Ruthless social climber and irrepressible anti-hero Becky Sharp will do anything to raise her position in Society, from impoverished orphan to woman of means. Clever, lively and resourceful, Becky is the total opposite of her naive and sentimental schoolmate Amelia Sedley, a pampered yet good-natured girl from a wealthy family.
As both women pursue love and life in London, against the background of the Napoleonic Wars, Thackeray paints a vivid portrait of decadent Regency England and satirises its corruption and flaws to delightful effect.
William Makepeace Thackeray's witty literary classic Vanity Fair is set against the backdrop of the Napoleonic Wars, and follows anti-heroine and ruthless social climber Becky Sharp as she attempts to claw her way out of poverty and scale the heights of English Society. Her story takes her all the way to the court of King George IV, via the Battle of Waterloo, breaking heart and fortunes as she goes.
ITV's new adaptation of will be one of the biggest drama series of 2018: its script comes from BAFTA-nominated writer Gwyneth Hughes, the series is co-produced by leading production companies Mammoth Screen and Amazon Studios, and Olivia Cooke - star of Steven Spielberg's hit blockbuster Ready Player One - plays Thackeray's timeless heroine Becky Sharp.
Read the book before you see the series, then devour it all over again.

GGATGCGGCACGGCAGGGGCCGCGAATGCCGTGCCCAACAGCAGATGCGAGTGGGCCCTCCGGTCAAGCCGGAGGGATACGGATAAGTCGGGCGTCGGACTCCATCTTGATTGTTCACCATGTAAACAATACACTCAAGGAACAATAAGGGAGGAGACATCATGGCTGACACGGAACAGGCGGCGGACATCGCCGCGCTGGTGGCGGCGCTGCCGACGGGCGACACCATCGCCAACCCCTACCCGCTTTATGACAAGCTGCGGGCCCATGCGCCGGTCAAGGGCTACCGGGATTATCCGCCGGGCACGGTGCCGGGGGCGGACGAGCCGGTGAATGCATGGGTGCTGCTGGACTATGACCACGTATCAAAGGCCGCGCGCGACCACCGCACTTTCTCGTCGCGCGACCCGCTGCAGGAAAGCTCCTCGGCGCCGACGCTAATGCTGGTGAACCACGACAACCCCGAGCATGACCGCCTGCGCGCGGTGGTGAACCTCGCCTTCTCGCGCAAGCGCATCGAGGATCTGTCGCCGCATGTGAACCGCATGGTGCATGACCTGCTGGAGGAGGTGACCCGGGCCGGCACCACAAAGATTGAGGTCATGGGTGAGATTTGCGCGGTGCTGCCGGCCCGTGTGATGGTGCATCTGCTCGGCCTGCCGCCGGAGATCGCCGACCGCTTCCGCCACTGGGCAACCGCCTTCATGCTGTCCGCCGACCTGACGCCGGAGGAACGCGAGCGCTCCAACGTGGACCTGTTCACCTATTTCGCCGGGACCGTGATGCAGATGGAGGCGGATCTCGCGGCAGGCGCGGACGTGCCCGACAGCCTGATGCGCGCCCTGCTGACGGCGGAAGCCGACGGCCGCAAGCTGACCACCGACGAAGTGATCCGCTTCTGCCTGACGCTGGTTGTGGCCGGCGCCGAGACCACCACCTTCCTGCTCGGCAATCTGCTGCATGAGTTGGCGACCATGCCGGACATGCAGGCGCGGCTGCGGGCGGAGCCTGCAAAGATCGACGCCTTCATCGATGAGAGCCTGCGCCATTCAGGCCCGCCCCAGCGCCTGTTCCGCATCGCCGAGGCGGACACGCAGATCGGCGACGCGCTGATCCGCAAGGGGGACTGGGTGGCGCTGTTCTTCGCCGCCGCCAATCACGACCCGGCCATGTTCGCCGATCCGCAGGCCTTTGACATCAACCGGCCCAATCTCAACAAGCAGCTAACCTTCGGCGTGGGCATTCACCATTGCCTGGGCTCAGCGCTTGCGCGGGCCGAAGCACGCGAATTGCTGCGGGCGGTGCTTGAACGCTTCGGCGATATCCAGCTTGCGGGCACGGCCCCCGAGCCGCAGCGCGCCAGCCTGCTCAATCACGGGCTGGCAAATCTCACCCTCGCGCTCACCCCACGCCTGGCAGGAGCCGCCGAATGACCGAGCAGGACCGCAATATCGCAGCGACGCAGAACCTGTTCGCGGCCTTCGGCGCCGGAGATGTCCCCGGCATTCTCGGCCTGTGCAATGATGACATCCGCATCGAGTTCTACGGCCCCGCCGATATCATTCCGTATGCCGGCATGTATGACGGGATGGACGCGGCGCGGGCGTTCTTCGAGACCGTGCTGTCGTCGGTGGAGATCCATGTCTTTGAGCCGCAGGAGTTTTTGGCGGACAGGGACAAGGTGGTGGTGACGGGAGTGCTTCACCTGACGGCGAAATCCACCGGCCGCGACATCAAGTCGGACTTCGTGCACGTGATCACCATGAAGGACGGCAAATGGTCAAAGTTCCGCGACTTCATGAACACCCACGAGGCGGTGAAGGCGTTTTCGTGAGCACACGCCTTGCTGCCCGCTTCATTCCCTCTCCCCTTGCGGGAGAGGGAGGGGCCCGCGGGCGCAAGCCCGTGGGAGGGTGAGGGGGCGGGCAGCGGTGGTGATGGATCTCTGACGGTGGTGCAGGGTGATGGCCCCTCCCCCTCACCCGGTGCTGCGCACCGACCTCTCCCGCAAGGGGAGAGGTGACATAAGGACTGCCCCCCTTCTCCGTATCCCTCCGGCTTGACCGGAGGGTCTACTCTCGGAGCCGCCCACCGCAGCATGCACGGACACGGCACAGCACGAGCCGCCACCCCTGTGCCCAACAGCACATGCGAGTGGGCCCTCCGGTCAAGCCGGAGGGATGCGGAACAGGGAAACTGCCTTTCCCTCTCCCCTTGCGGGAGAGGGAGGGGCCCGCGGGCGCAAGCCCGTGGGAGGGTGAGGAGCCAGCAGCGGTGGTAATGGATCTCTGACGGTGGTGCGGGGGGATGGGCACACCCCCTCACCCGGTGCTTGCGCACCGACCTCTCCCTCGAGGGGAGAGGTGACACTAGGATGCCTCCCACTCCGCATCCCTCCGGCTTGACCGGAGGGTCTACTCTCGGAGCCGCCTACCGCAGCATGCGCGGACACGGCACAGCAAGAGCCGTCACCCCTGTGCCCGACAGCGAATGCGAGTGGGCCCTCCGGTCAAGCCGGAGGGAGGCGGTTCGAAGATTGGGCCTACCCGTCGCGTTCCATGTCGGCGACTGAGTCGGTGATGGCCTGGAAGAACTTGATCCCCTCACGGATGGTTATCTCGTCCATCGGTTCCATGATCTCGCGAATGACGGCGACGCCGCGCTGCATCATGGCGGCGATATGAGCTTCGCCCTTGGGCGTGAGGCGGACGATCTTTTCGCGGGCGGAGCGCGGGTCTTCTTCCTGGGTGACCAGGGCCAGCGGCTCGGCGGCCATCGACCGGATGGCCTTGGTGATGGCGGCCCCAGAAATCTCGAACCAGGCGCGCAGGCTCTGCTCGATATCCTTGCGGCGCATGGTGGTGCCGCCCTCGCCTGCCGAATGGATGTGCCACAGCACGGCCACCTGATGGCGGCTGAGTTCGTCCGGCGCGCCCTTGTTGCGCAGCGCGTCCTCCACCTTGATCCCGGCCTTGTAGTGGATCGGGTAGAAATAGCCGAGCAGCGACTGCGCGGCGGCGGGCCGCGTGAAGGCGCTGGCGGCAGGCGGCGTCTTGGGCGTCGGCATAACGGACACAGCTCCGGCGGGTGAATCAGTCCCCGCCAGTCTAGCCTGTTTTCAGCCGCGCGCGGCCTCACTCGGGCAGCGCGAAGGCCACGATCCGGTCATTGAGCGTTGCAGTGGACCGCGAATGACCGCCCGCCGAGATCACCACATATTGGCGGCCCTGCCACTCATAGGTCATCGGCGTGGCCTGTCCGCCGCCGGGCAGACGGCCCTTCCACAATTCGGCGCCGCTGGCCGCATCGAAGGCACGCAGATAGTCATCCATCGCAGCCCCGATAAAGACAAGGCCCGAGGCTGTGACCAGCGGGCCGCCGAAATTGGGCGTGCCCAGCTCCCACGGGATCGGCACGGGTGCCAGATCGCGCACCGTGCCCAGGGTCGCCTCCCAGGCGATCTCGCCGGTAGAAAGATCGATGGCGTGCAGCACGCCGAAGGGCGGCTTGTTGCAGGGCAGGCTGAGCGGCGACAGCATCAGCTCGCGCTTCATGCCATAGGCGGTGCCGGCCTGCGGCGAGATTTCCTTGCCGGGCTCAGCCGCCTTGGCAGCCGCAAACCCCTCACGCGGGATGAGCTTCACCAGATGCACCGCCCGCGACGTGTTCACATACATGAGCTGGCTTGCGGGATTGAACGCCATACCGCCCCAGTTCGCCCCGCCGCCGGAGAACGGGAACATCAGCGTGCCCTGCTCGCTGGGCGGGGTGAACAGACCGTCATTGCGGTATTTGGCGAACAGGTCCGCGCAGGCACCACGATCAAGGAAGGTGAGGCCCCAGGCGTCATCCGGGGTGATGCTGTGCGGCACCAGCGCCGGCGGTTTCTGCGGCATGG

A crow, who had flown away with a cheese from a dairy-window, sate perched on a tree looking down at a great big frog in a pool underneath him. The frog's hideous large eyes were goggling out of his head in a manner which appeared quite ridiculous to the old blackamoor, who watched the splay-footed slimy wretch with that peculiar grim humour belonging to crows. Not far from the frog a fat ox was browsing; whilst a few lambs frisked about the meadow, or nibbled the grass and buttercups there.
Who should come in to the farther end of the field but a wolf? He was so cunningly dressed up in sheep's clothing, that the very lambs did not know Master Wolf; nay, one of them, whose dam the wolf had just eaten, after which he had thrown her skin over his shoulders, ran up innocently towards the devouring monster, mistaking him for her mamma.
"He, he!" says a fox, sneaking round the hedge-paling, over which the tree grew, whereupon the crow was perched looking down on the frog, who was staring with his goggle eyes fit to burst with envy, and croaking abuse at the ox. "How absurd those lambs are! Yonder silly little knock-kneed baah-ling does not know the old wolf dressed in the sheep's fleece. He is the same old rogue who gobbled up little Red Riding Hood's grandmother for lunch, and swallowed little Red Riding Hood for supper. Tirez la bobinette et la chevillette cherra. He, he!"